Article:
Location: The specimen of an ancient pilgrimage dedicated to lord ‘Shiva’ called ‘Babulnath’ is built on a small hillock near Girgaum Chowpatty in Mumbai, India. Here, the deity popular as ‘destroyer’ (Shiva) is worshipped in the form of the Babul tree.

Prime deity: Lord Shiva

Prime occasion to visit: Mahashivaratri, Shravan Month and Monday

Dynasty: Raja Bhimdev

Historical era: 12th century

Built in the year: 1780

Revamped: 1890

History: The structure appeared now-a-days is revived from its relics in 1780. The sculpture of lord Shiva was erected in the temple during the reign of Raja Bhimdev. For many decades, it had been folded under manifolds of the earth. But in between 1700 and 1780, this pilgrimage was evolved again.

The revived structure of this temple had long height. For adding more dumbstruck features, it was installed with candid lightening equipments in 1960s. But spire was collapsed later and hence, it’s height cut down a bit.

It has been thronged with countless devotees every year including saints, seers and yogis across the country.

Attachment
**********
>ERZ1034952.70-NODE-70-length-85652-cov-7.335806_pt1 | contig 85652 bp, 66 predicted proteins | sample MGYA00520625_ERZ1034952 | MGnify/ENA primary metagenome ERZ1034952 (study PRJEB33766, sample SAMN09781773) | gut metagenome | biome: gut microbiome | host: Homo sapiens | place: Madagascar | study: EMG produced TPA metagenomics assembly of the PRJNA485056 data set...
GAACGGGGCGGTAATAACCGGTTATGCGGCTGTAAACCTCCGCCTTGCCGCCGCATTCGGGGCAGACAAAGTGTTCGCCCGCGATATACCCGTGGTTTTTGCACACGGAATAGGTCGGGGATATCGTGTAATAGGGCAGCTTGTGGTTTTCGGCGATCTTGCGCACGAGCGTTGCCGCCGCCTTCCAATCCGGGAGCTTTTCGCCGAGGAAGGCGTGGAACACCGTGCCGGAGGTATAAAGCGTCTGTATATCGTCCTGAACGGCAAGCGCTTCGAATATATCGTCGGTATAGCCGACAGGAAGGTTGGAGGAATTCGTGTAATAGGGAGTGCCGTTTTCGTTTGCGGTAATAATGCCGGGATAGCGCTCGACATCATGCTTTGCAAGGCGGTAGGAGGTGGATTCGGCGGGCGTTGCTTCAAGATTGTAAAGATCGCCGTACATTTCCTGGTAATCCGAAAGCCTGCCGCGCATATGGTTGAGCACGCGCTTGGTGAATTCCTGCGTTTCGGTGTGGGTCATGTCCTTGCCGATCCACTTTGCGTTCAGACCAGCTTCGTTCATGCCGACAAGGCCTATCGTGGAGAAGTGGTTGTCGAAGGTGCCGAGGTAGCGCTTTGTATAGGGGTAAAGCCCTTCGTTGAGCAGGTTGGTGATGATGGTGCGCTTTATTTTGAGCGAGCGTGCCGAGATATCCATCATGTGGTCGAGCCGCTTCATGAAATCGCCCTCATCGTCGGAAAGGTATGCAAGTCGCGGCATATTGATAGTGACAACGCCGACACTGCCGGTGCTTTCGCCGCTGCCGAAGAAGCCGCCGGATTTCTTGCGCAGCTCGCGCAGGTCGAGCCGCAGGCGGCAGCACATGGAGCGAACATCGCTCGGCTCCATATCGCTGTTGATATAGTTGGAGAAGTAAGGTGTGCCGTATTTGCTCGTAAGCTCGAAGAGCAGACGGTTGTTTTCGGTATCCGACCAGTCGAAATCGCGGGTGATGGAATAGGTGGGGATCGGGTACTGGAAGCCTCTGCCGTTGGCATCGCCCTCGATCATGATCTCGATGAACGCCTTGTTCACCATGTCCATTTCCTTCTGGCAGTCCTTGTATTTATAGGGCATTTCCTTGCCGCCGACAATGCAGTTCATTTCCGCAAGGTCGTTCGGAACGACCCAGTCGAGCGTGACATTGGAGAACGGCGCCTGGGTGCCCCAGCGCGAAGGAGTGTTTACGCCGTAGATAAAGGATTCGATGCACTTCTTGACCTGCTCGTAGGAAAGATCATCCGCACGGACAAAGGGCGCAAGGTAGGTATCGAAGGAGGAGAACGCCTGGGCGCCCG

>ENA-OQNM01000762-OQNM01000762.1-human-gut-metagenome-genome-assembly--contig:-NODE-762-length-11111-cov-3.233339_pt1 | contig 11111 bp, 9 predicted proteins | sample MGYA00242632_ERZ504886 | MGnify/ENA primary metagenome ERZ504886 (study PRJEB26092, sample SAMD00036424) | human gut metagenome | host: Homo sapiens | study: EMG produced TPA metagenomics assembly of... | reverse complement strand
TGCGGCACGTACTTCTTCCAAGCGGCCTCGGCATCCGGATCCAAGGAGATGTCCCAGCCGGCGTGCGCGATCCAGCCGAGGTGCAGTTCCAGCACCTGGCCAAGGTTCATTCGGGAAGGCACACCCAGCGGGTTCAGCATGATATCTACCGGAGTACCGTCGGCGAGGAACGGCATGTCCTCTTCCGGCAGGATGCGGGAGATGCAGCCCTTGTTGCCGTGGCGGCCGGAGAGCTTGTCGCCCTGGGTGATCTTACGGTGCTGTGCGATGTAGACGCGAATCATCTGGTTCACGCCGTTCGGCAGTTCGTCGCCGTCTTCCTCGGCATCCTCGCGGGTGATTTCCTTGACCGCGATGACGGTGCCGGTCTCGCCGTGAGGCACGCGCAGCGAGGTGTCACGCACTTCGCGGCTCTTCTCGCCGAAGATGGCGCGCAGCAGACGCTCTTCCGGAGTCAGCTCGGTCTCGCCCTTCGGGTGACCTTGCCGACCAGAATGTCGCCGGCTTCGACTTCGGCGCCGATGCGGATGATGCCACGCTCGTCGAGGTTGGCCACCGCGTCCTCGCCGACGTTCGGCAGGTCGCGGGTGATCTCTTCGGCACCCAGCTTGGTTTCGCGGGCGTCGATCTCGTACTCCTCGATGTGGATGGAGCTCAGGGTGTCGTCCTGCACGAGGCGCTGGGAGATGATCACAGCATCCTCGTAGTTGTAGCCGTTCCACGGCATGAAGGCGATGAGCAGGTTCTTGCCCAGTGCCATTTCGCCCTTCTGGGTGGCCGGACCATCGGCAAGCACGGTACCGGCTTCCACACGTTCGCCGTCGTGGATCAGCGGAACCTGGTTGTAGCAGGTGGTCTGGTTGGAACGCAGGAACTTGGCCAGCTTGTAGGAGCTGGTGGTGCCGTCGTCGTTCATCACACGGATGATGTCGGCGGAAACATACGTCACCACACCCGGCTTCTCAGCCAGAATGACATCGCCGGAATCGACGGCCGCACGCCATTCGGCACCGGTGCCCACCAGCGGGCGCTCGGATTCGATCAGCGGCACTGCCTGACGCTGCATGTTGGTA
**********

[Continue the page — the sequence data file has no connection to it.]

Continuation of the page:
Legend: The mythology of Hindus narrates the tale of its rediscovery. It goes: When the soil was dug out from the region where it is now, 5 idols were spotted. These include a shivalinga, Ganesha, Hanuman and Parvati, which portrayed original. Four out of these five were housed in the temple while the fifth one had defect. It was broken and Hinduism does not allow keeping a torn or tattered idol to be erected inside the shrine for worshipping. Now, what more could be done with this broken image of deity but to immerse in the river, pond or sea.

Relics: Since this holy abode is evolved from its relics, thus it’s interesting to know that the land, where it is today, belonged to the Parsi community. The temple is established near 5 Dakhma’s existence. However, Parsi community was not in favour of establishing this structure. A long litigation in court continued till the late 1800 between Hindu and Parsi communities. But eventually, the matter of dispute settled down.

The temple’s patron was a Hindu merchant who hailed from Gujarati community.